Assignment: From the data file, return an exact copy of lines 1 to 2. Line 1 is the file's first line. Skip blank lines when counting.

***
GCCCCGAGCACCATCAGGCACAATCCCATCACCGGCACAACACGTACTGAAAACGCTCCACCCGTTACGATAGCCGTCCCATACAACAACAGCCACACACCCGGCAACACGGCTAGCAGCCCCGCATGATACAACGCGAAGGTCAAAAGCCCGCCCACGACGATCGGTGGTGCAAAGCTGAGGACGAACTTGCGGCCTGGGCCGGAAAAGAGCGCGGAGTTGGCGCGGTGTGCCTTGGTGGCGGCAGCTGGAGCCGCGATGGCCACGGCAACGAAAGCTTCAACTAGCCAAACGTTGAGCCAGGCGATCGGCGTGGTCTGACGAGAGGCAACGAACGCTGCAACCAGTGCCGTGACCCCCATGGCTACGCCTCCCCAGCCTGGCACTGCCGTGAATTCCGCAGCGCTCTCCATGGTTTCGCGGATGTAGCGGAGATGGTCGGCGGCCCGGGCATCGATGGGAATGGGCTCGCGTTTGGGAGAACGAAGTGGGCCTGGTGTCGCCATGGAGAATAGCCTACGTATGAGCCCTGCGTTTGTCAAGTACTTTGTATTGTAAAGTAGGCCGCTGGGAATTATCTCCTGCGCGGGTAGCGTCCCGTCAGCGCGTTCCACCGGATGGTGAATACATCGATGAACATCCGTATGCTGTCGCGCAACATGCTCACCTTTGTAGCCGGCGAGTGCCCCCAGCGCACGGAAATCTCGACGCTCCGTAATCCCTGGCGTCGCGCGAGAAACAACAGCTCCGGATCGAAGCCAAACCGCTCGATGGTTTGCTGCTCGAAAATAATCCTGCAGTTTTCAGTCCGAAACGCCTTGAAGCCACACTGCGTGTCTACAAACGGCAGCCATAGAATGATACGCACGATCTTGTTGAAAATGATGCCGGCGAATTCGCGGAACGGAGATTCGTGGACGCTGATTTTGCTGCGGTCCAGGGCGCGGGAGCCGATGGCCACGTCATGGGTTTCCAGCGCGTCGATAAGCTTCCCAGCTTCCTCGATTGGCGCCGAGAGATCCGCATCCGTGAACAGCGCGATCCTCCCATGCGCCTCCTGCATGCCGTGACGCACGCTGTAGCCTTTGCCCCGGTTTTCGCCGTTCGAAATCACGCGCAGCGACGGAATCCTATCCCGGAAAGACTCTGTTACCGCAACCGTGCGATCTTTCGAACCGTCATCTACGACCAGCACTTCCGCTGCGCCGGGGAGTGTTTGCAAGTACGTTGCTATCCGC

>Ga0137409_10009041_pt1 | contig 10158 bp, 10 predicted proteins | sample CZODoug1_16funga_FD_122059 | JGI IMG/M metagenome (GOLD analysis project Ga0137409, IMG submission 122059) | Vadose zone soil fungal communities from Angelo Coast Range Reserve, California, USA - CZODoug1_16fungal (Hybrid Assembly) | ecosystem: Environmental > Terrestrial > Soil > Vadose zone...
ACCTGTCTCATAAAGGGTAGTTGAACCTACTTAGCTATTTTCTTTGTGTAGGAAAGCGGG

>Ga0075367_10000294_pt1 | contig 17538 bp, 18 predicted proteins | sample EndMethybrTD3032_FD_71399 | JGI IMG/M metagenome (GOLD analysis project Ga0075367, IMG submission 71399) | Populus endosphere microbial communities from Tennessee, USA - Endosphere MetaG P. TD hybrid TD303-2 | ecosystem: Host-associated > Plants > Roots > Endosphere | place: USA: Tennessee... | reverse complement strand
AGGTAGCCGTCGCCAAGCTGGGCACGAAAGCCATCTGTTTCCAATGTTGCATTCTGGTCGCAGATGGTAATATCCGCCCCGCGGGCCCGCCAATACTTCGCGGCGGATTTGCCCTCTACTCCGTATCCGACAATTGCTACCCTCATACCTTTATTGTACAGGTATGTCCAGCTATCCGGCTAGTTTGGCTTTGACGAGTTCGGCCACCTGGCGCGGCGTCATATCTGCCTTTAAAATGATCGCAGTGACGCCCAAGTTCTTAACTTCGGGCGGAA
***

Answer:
GCCCCGAGCACCATCAGGCACAATCCCATCACCGGCACAACACGTACTGAAAACGCTCCACCCGTTACGATAGCCGTCCCATACAACAACAGCCACACACCCGGCAACACGGCTAGCAGCCCCGCATGATACAACGCGAAGGTCAAAAGCCCGCCCACGACGATCGGTGGTGCAAAGCTGAGGACGAACTTGCGGCCTGGGCCGGAAAAGAGCGCGGAGTTGGCGCGGTGTGCCTTGGTGGCGGCAGCTGGAGCCGCGATGGCCACGGCAACGAAAGCTTCAACTAGCCAAACGTTGAGCCAGGCGATCGGCGTGGTCTGACGAGAGGCAACGAACGCTGCAACCAGTGCCGTGACCCCCATGGCTACGCCTCCCCAGCCTGGCACTGCCGTGAATTCCGCAGCGCTCTCCATGGTTTCGCGGATGTAGCGGAGATGGTCGGCGGCCCGGGCATCGATGGGAATGGGCTCGCGTTTGGGAGAACGAAGTGGGCCTGGTGTCGCCATGGAGAATAGCCTACGTATGAGCCCTGCGTTTGTCAAGTACTTTGTATTGTAAAGTAGGCCGCTGGGAATTATCTCCTGCGCGGGTAGCGTCCCGTCAGCGCGTTCCACCGGATGGTGAATACATCGATGAACATCCGTATGCTGTCGCGCAACATGCTCACCTTTGTAGCCGGCGAGTGCCCCCAGCGCACGGAAATCTCGACGCTCCGTAATCCCTGGCGTCGCGCGAGAAACAACAGCTCCGGATCGAAGCCAAACCGCTCGATGGTTTGCTGCTCGAAAATAATCCTGCAGTTTTCAGTCCGAAACGCCTTGAAGCCACACTGCGTGTCTACAAACGGCAGCCATAGAATGATACGCACGATCTTGTTGAAAATGATGCCGGCGAATTCGCGGAACGGAGATTCGTGGACGCTGATTTTGCTGCGGTCCAGGGCGCGGGAGCCGATGGCCACGTCATGGGTTTCCAGCGCGTCGATAAGCTTCCCAGCTTCCTCGATTGGCGCCGAGAGATCCGCATCCGTGAACAGCGCGATCCTCCCATGCGCCTCCTGCATGCCGTGACGCACGCTGTAGCCTTTGCCCCGGTTTTCGCCGTTCGAAATCACGCGCAGCGACGGAATCCTATCCCGGAAAGACTCTGTTACCGCAACCGTGCGATCTTTCGAACCGTCATCTACGACCAGCACTTCCGCTGCGCCGGGGAGTGTTTGCAAGTACGTTGCTATCCGC

>Ga0137409_10009041_pt1 | contig 10158 bp, 10 predicted proteins | sample CZODoug1_16funga_FD_122059 | JGI IMG/M metagenome (GOLD analysis project Ga0137409, IMG submission 122059) | Vadose zone soil fungal communities from Angelo Coast Range Reserve, California, USA - CZODoug1_16fungal (Hybrid Assembly) | ecosystem: Environmental > Terrestrial > Soil > Vadose zone...